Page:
Imitation may be the sincerest form of flattery, but not when it comes to children and your medications. Every year, nearly 60,000 youngsters in the United States receive emergency treatment for accidental poisonings from medication.
According to Safe Kids Worldwide, 95 percent of these incidents involve youngsters swallowing something they watched an adult take. (Dosing errors are responsible for the other five percent.) Whether it’s prescription, over-the-counter or a dietary supplement, it’s important to keep all medications out of your child’s sight and reach.
Protect Your Children from Medication Poisonings:
Put medicines away after each use. These include those for your children like vitamins or even diaper ointment. It’s easy to leave medications out on nightstands and counters, particularly when they are used every day or taken with food. However, most child poisonings happen when medications are easy to see and easy to reach.
- Keep medication in its original child-resistant container. Do not transfer pills to pill minders or other containers for convenience.
- If you must take a medication in front of your children, have a conversation with them explaining that it is for you only. If appropriate, or if a child asks, you can discuss why you are taking the medication and/or what it is for. You should also talk to them about not taking medication they see, whether it’s in their house or somewhere else.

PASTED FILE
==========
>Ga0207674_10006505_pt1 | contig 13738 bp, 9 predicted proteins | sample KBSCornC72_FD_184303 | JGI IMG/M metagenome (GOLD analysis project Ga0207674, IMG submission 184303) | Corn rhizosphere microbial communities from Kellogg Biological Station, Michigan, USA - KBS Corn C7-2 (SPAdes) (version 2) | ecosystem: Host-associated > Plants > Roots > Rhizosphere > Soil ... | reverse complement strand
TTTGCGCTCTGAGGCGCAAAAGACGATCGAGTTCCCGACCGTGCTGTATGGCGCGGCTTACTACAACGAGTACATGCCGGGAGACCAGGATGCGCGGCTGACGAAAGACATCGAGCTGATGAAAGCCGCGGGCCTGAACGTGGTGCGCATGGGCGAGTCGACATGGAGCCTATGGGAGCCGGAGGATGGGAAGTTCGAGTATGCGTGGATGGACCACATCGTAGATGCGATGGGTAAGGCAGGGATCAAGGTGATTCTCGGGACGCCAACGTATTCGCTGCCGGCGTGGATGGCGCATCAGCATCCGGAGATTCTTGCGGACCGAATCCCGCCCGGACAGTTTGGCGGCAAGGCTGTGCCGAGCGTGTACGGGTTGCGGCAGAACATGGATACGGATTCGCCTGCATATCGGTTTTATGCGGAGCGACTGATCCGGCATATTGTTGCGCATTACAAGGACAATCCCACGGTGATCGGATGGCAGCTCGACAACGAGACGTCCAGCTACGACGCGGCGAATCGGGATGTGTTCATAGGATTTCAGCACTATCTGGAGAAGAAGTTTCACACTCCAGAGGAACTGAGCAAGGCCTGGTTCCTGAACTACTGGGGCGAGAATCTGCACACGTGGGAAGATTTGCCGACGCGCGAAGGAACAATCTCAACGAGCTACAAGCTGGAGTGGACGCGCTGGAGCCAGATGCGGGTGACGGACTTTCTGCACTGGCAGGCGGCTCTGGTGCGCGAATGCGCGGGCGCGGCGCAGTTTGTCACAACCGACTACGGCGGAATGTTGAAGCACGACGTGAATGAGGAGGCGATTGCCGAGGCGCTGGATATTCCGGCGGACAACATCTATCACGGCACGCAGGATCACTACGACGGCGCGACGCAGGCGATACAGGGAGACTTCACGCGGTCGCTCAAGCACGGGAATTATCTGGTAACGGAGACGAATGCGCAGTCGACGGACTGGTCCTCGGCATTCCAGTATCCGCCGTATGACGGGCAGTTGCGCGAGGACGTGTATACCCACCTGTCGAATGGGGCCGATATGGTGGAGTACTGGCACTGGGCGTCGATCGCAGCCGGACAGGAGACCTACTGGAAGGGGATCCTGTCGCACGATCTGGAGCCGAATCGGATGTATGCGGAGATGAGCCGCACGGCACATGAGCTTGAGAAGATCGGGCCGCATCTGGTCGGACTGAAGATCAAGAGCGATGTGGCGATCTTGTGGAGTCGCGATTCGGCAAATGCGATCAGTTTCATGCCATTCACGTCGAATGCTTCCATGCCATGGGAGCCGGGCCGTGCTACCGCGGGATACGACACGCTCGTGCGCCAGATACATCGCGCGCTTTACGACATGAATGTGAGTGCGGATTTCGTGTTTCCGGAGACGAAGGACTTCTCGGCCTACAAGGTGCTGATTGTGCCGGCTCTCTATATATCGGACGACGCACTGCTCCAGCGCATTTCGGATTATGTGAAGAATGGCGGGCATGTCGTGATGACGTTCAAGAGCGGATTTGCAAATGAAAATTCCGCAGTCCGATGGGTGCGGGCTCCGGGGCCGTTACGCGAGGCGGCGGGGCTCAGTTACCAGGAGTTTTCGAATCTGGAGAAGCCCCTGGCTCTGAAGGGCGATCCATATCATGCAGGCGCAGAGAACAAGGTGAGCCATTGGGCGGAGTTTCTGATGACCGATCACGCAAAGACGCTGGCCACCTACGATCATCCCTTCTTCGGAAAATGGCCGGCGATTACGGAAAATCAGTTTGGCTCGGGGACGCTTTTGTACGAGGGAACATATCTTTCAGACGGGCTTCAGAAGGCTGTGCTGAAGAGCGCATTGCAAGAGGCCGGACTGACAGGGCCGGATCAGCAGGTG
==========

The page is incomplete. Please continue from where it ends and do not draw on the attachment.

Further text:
- Never tell children that medicine is candy to get them to take it, even if they don’t like the medicine.
Safely dispose of unused medication. Follow these guidelines from the Food and Drug Administration.
- Dispose of medication packaging securely. Pill containers and wrappings tossed in bathroom or kitchen trash baskets may have enough drug residue left on them to cause symptoms if a child finds them and puts them in their mouth.
- Tell other people who might be living with you, such as grandparents, and visitors to keep purses, bags or coats that have medicine in them put away and out of sight.
- Be prepared in case of an emergency. Program the American Association of Poison Control Centers (AAPCC) number into home and cell phones (1-800-222-1222). AAPCC assistance is available 24 hours a day, seven days a week.
According to research published by the Mayo Clinic, nearly 70 percent of Americans take at least one prescription medication and more than half take two. Twenty percent are on five or more. Americans also take lots of over-the-counter medications for a variety of ailments and nearly half also take at least one supplement.
With so many medications accumulating in households, pocketbooks and glove compartments, it’s crucial that parents and other adults in the home are vigilant about where they all are. It’s also important to understand that “child resistant” does not mean “child proof”. Children are inquisitive and enterprising. Just like that one electrical outlet you neglected to cover, if any medication is accessible, they’ll find it. Keep your children safe by keeping all medications stored safely.
[Janet Lubman Rathner]